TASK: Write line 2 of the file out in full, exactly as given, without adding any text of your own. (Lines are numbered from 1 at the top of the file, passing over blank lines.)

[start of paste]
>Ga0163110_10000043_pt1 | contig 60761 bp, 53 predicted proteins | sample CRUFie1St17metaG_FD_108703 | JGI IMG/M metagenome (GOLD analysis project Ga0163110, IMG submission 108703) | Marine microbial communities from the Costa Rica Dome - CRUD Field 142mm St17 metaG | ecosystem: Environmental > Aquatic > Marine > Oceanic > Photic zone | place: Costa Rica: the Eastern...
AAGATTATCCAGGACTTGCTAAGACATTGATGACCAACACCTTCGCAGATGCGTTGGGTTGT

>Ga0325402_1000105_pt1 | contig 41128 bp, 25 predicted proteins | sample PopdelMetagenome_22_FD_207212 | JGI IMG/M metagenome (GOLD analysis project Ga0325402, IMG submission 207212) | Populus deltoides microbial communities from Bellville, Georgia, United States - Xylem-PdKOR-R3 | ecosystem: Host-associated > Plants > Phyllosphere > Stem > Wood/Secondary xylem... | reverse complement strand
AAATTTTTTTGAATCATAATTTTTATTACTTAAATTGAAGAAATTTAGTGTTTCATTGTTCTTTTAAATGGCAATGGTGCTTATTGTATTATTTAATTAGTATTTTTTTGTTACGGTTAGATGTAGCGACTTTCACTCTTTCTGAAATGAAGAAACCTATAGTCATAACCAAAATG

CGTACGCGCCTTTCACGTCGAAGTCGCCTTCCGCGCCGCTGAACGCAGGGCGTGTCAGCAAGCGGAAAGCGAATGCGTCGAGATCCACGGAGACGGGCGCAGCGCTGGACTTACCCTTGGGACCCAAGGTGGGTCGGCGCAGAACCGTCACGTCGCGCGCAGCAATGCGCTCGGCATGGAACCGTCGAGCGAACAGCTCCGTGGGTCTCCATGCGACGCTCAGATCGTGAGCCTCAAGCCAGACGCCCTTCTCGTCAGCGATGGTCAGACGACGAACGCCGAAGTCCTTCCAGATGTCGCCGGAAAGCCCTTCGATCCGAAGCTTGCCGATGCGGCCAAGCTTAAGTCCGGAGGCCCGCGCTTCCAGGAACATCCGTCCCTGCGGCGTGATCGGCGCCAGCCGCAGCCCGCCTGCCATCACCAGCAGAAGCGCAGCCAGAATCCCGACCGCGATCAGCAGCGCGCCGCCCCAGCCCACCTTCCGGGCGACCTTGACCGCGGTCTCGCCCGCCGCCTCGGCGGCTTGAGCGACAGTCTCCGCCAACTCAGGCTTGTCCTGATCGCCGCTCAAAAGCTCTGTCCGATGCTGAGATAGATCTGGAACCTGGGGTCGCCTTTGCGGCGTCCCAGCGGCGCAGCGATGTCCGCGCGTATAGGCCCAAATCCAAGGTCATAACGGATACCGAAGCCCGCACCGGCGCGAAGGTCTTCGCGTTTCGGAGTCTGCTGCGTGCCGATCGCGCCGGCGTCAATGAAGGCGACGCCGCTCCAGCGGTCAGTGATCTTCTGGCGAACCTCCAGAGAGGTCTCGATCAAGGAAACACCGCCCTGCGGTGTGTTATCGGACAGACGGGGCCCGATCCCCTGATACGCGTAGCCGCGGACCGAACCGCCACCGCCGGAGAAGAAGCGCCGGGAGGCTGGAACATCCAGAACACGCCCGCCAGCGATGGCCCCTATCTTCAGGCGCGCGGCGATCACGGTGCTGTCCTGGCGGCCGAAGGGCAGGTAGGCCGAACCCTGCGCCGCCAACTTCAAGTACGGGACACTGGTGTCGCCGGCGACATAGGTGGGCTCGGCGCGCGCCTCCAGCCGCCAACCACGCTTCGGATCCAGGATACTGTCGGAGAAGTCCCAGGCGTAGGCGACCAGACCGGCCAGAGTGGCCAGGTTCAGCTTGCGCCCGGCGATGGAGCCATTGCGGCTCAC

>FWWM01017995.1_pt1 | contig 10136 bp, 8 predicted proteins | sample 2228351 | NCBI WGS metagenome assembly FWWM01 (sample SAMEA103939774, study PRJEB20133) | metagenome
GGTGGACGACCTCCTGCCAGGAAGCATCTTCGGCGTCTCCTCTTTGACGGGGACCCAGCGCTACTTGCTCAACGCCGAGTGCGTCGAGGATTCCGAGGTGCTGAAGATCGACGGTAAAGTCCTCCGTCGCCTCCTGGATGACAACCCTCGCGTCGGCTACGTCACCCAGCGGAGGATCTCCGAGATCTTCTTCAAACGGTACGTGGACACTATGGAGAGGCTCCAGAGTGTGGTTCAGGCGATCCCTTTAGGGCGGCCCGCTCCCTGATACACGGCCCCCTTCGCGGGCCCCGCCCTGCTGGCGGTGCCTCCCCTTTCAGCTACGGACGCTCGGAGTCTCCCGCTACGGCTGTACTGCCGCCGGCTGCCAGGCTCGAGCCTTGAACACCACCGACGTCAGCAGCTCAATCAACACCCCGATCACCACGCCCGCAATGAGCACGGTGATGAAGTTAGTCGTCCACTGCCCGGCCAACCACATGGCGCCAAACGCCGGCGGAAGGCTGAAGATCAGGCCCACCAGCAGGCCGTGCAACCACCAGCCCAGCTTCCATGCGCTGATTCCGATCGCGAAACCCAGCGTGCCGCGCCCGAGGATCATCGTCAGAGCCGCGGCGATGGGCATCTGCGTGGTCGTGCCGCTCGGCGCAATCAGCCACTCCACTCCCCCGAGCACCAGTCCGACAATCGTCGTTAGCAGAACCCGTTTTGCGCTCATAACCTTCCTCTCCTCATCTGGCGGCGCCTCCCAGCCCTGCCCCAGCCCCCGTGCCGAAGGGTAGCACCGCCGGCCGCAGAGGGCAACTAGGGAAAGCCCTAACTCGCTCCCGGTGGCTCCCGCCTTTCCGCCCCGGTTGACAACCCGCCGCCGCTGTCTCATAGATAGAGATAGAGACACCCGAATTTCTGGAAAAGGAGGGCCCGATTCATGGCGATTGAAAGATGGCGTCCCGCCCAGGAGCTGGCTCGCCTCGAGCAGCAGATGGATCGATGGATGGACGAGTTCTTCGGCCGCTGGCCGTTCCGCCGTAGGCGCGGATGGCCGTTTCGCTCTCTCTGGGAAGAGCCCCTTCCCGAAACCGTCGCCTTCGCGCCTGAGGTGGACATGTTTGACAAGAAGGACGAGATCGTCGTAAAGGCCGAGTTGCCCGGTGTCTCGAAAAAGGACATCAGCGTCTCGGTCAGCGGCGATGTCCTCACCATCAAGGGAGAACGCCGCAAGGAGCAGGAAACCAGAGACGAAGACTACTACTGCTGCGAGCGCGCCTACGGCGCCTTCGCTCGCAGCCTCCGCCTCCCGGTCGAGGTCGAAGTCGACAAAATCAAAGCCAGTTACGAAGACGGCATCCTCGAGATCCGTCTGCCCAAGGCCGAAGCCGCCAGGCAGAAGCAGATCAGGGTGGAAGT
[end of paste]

AAGATTATCCAGGACTTGCTAAGACATTGATGACCAACACCTTCGCAGATGCGTTGGGTTGT